The character 嗣 stands for ‘sons and grandsons’ (i.e. the future generations – sorry ladies, Chinese culture is vehemently patriarchal), 徽 means ‘government official’, 越 is short for ‘超越’ i.e. ‘to surpass’ or ‘to transcend’ and finally the character 府 refers to the men of the Pan clan.

On each side of the “嗣徽越府” inscription, we find ancestors of the Pan clan. Under the inscription, the figurines of the eight immortals who crossed the sea’ (八仙过海)‘ are a popular element of Chinese folk culture and are a sign of prosperity and longevity.

Jingping, Hunan

Traditional Chinese scenery and the meaning of the three entrances

On top of this arched gateway, there are two miniature landscapes that are literally called ‘mountain and water’ [scenery] (山水 or shan-shui). The shan-shui has become a genre of traditional Chinese landscape painting. Here, the landscape represent the Jinding Mountain and the Baota Mountain in Henan province, where the first member of the Pan clan originally migrated from.

One access to the ancestral hall through a series of three doors (三道门 in Chinese). The occurrence of the number three is a direct reference to the chapter 42 of the Daodejing 道德经, a text which lays the foundation of Taoist philosophy : “道生一,一生二 ,二生三,三生万物” ( The Dao – i.e. the path – produced One, One produced Two, Two produced Three, Three produced All Things).

Jingping, Hunan

The hand of Mao

On the lower level of facade of the Pan clan ancestral hall the great chairman Mao Zedong was kind enough to add his touch (and deface the solemnity of the structure) by adding two revolutionary decaying slogans.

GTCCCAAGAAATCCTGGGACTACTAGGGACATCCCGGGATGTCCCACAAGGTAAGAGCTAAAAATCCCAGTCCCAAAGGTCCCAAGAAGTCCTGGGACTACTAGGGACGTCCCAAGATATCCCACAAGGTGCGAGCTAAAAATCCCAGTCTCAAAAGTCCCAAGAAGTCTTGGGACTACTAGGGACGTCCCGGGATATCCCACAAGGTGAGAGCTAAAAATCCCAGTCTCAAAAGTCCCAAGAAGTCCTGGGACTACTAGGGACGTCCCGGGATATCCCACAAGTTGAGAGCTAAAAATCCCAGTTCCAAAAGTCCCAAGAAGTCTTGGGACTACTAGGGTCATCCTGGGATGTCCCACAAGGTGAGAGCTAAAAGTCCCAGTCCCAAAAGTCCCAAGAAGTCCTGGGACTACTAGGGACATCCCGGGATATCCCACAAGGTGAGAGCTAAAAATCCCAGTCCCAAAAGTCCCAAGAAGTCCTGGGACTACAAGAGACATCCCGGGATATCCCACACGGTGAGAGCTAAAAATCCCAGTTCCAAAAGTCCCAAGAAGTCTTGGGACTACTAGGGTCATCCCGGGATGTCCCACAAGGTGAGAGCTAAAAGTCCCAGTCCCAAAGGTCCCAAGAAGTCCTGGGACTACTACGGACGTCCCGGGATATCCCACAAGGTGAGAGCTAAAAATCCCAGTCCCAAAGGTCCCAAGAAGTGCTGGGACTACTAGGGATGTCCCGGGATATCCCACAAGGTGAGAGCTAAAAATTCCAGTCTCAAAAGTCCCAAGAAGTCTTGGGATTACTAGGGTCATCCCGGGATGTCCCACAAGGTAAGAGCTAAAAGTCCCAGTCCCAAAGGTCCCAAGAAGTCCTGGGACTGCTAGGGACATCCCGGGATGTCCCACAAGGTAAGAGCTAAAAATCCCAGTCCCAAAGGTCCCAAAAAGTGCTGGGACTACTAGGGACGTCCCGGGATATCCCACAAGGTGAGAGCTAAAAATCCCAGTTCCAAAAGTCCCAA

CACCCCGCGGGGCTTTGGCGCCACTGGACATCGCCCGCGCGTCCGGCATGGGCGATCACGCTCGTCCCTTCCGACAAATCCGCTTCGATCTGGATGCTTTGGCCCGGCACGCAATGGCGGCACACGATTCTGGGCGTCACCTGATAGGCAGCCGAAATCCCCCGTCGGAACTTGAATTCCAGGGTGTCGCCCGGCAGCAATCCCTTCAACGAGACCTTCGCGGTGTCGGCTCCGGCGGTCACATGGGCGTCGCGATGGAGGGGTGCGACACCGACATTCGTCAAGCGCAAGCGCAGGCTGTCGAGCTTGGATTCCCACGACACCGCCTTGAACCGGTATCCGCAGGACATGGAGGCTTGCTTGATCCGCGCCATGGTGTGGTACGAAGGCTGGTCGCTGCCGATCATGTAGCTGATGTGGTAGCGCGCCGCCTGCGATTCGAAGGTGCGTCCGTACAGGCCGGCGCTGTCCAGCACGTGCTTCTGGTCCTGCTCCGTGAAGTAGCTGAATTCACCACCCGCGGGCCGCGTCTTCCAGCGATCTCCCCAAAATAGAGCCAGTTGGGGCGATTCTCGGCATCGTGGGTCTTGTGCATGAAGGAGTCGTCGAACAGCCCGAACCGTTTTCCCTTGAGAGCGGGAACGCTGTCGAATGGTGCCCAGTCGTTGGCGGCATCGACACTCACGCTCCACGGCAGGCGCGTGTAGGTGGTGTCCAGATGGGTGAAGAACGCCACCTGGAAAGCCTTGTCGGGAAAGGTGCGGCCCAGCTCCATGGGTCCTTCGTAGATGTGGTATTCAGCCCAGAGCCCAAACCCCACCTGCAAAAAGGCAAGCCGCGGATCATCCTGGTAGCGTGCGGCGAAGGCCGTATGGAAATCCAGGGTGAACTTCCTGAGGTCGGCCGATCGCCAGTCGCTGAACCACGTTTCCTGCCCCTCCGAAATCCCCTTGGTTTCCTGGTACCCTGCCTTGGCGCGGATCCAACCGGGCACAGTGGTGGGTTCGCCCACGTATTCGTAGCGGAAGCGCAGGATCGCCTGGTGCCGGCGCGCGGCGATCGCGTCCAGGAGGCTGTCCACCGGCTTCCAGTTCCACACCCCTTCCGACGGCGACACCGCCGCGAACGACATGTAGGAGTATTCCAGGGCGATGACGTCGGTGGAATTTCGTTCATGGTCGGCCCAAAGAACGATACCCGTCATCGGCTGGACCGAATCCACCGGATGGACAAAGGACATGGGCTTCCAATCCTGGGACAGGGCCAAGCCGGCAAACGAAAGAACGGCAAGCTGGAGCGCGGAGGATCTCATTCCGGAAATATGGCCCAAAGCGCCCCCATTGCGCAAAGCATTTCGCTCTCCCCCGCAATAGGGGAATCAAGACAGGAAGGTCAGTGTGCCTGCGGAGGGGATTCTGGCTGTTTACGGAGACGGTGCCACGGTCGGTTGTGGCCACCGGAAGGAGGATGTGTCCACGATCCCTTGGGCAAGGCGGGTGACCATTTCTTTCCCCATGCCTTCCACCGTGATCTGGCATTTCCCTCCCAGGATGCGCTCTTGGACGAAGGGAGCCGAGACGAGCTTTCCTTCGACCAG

Only people well-versed in the Mao Zedong’s thought and geeks who have memorized ‘On the correct handling of contradictions among the people’ will have the pleasure to be able to read the full quote. Indeed, over the years, Mao’s message has collapsed.

Jingping, Hunan

Entering the Pan Clan Ancestral Hall

Between the second and the third gate, there is an open courtyard with an ancient performance stage. Once you step through the third gate, you formally enter the ancestral hall.

The ancestral hall is vast and solemn, but it’s unlikely that it will send shivers down your spine (like the facade did to me). Beyond a large square sky-well, there are three different altars on which we find the stone tablets which record the name of all the Pan family ancestors.

Jingping, Hunan

Beyond the Pan ancestral hall